The main benefit of high-performance insulation is that space heating and cooling loads are reduced. As a result, HVAC systems can be sized smaller, compared with a building that uses the minimum insulation required by construction codes. A smaller HVAC system can be installed with less capital and also has a lower operating cost.

The PHIUS emphasizes the importance of avoiding thermal bridges, which are concentrated spots in the building envelope where insulation is deficient compared with the surroundings. Heat transfer tends to concentrate in thermal bridges, causing unwanted heat gain in the summer and heat loss in the winter.

Current building codes are limited when addressing thermal bridges, since their specifications are based on U-values for insulation and one-dimensional modeling of thermal envelopes. Thermal bridges are a complex three-dimensional phenomenon that can be addressed more effectively with the building modeling software utilized by knowledgeable construction engineers.

2) Airtightness

Air leaks can be just as detrimental as poor insulation when it comes to building envelope performance. Any air exchange between conditioned and unconditioned spaces causes heating and cooling equipment to work harder. Air leakage tends to be more common around windows, doors, plumbing fixtures and electrical fixtures.

In existing constructions, air leakage can be addressed effectively with caulking and weatherstripping. Both have the same purpose, which is blocking spaces where air leakage occurs. The main difference is that caulking is designed for fixed elements like plumbing and electrical fixtures, while weatherstripping is designed to tolerate friction in moving elements like doors and windows. However, caulking should be used for the external edges of door and window frames, which are not subject to relative motion. In new constructions, airtightness can be built into the envelope during the project construction phase.

3) High-Performance Windows

Significant heat transfer occurs through windows, even when the surrounding walls are well insulated. High-performance windows are one of those energy efficiency upgrades that can be deployed in existing constructions, but which is much more cost-effective in new buildings.

  • In an existing building, the upgrade cost is the full price of the window plus the associated labor cost.
  • In new constructions, there is a baseline window and labor cost that is unavoidable, and only the price premium of a high-performance window is considered for financial analysis.

The most energy-efficient windows in the market currently use a triple pane, inert gas to fill the two resulting spaces, a fiberglass frame and low-emissivity coating for the glass. Double pane windows apply the same concept, giving up on part of the energy efficiency to achieve a lower price. However, both triple-pane and double-pane windows are much more efficient than conventional models with single uncoated sheets of glass and metallic frames. A double-pane window is around 50% more efficient than a conventional one, while a triple-pane window provides an efficiency boost of 20-30% compared with a double-pane one.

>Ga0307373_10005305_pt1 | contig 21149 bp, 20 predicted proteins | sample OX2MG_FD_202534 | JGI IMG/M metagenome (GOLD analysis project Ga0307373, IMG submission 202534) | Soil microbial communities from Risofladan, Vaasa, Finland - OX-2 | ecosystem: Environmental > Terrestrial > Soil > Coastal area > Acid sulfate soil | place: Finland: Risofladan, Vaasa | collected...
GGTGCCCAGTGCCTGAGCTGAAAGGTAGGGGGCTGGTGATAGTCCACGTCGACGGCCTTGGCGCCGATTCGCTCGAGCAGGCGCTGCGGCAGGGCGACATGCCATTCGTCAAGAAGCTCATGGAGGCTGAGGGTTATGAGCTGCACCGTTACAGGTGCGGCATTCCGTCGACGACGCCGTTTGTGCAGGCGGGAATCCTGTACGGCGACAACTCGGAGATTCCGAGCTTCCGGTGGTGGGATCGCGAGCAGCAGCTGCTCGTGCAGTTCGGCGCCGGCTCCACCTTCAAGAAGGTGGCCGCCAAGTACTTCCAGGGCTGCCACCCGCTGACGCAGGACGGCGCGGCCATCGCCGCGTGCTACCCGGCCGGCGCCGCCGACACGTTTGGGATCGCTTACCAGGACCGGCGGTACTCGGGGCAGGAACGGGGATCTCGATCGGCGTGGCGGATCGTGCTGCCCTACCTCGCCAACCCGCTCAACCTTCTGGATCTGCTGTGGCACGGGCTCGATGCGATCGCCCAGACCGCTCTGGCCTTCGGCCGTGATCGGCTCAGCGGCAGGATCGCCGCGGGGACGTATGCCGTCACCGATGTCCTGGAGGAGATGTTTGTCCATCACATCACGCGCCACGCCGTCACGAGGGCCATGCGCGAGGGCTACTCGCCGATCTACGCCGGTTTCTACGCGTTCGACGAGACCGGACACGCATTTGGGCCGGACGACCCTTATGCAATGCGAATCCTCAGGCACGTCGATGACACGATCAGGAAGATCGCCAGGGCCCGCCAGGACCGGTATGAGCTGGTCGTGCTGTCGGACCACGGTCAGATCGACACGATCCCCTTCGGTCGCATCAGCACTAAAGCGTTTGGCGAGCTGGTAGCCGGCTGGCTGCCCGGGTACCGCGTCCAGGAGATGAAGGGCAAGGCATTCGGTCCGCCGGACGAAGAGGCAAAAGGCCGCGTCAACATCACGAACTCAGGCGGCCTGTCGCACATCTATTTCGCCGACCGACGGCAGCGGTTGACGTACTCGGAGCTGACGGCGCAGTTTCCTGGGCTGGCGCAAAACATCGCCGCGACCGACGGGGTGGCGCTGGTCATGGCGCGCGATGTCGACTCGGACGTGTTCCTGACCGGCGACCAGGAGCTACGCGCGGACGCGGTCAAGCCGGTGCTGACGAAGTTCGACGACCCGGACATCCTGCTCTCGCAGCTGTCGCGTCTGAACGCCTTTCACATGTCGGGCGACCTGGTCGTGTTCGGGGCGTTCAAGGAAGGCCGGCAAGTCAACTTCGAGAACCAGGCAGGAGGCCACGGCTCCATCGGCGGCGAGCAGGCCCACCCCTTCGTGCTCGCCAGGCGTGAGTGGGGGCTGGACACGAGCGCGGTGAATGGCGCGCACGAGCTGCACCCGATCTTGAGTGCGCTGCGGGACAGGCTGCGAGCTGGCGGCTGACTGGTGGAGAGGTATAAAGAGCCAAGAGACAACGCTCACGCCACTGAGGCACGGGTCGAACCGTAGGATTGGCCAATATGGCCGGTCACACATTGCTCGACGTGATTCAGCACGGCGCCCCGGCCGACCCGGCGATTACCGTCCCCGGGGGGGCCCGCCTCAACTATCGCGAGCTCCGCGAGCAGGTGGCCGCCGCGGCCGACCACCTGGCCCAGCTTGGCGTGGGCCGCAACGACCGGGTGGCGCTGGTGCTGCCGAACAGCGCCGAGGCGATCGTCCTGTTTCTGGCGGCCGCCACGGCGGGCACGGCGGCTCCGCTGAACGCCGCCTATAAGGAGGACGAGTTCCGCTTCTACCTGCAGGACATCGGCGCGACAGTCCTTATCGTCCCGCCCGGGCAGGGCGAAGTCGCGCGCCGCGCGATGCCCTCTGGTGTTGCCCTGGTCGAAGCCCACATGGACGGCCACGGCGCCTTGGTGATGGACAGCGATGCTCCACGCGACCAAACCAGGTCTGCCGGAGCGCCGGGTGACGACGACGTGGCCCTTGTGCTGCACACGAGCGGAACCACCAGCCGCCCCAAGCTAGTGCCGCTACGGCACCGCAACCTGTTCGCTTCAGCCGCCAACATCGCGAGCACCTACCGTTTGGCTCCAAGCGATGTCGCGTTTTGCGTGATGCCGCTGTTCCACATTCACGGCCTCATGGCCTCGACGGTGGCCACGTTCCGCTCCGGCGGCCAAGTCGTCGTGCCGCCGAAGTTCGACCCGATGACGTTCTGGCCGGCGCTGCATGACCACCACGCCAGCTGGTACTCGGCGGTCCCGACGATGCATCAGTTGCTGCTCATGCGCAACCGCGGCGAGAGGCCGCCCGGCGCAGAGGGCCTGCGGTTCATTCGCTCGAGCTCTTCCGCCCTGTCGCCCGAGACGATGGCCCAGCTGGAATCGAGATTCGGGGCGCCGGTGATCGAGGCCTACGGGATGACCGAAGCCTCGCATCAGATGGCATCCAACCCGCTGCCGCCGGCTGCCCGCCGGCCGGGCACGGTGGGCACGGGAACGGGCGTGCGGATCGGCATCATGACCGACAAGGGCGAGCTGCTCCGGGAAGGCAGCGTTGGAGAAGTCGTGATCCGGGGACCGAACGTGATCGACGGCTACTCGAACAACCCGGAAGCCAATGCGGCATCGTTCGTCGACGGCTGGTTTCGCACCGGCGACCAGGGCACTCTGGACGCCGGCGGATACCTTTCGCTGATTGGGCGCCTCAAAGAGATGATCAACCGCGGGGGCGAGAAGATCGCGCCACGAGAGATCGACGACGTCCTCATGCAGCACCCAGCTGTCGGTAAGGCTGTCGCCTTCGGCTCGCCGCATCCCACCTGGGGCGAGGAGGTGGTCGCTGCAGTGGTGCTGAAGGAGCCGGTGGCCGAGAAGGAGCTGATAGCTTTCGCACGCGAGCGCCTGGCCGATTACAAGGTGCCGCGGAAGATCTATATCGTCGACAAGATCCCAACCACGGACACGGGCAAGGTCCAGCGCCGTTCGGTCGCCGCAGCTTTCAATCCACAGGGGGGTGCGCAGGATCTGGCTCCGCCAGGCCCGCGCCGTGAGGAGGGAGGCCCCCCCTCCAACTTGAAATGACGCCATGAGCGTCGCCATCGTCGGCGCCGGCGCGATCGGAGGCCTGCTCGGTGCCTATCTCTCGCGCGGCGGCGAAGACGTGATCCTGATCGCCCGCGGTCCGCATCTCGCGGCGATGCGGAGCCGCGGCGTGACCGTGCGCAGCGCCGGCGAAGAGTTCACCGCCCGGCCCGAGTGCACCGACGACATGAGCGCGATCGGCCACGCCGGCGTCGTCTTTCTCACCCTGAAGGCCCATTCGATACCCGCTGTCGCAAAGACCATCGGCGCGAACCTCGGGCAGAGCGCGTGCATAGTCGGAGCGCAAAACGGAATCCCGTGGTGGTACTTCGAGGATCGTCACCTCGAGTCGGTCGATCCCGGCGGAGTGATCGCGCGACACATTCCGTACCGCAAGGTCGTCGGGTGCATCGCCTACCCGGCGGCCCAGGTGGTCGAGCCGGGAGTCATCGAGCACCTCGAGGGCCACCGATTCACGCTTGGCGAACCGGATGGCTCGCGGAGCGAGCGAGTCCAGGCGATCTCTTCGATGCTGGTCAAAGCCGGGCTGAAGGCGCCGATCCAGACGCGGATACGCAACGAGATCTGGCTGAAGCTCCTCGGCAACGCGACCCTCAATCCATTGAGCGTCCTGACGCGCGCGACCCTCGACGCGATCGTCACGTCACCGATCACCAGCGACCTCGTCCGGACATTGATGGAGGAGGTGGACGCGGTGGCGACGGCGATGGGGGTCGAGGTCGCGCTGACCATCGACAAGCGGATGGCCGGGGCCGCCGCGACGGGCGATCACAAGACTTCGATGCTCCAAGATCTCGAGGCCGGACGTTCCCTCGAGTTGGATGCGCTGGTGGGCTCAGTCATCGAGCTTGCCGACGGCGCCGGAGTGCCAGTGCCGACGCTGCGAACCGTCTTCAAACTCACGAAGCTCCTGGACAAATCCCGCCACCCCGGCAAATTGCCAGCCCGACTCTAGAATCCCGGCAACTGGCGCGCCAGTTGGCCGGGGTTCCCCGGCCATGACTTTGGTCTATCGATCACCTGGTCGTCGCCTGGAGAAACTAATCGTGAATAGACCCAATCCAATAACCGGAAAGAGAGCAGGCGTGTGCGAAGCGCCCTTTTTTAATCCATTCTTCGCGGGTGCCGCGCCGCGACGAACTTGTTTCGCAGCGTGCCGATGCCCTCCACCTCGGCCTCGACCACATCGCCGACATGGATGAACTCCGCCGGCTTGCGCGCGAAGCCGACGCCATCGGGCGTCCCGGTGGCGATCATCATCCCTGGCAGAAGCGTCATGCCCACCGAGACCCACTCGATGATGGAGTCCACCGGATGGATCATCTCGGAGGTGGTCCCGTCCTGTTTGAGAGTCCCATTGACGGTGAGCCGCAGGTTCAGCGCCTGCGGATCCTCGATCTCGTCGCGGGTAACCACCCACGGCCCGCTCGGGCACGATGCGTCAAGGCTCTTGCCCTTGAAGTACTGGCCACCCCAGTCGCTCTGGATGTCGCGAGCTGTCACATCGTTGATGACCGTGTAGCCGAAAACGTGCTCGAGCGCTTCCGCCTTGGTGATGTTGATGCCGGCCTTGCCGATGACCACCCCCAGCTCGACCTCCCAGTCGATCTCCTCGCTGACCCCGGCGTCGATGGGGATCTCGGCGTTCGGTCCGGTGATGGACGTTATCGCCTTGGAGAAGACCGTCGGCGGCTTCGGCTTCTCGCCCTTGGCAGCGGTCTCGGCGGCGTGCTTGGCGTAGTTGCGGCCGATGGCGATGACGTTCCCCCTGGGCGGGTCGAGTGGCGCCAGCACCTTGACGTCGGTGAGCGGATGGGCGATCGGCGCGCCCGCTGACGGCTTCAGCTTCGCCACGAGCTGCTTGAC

4) Heat and Moisture Recovery

Since HVAC systems have the goal of controlling temperature and humidity, a higher efficiency can be achieved if the exhaust air is used to precondition the intake air. Heat-recovery ventilation (HRV) only exchanges heat between the supply and exhaust airstreams, while energy-recovery ventilation (ERV) exchanges heat and moisture. The operating principle is reversed for summer and winter conditions:

  • Outdoor air tends to be warmer and more humid during the summer. Therefore, the exhaust air can be used to remove some of its heat and moisture. This reduces the HVAC load and improves energy efficiency.
  • Outdoor air is cool and dry during the winter, so the exhaust air can be used to preheat and humidify it before reaching the HVAC system. This also achieves a load reduction.

5) Solar Heat Gain Optimization

Managing solar heat gain can be tricky. It is beneficial during the winter since it reduces the load on space heating systems; however, during the summer it increases cooling load and must, therefore, be minimized. Also, solar glare should be avoided regardless of the time of the year – it causes discomfort and distraction while having the potential to damage human vision.

Window shades are a simple and effective measure to control solar heat gain. The sun is higher in the sky during the summer, and shades block a larger portion of its radiation. The sun’s altitude drops as winter approaches, and more radiation enters the building, reducing space heating loads. In some locations in the northern hemisphere, is important to note that south-facing windows get the most sunshine throughout the year, and north-facing windows get the least. East-facing windows receive plenty of sunshine during the morning and west-facing windows during the afternoon. Windows should be arranged so that the sun itself is not in direct line-of-sight for occupants. Greater control is possible with optimal building orientation, window shades, and well-placed vegetation.

Construction Engineers Make These Final Recommendations

Developers interested in a passive building can achieve the best results by working with certified design professionals. For example, the Passive House Institute US has the Certified Passive House Consultant (CPHC) program. There are more than 1,300 CPHCs in the USA, and they have been extensively trained in energy modeling software and passive building while considering the variety of climate zones in the USA. The US Green Building Council also offers the LEED certification for construction engineers and other professionals, where many topics covered deal with energy-efficient construction.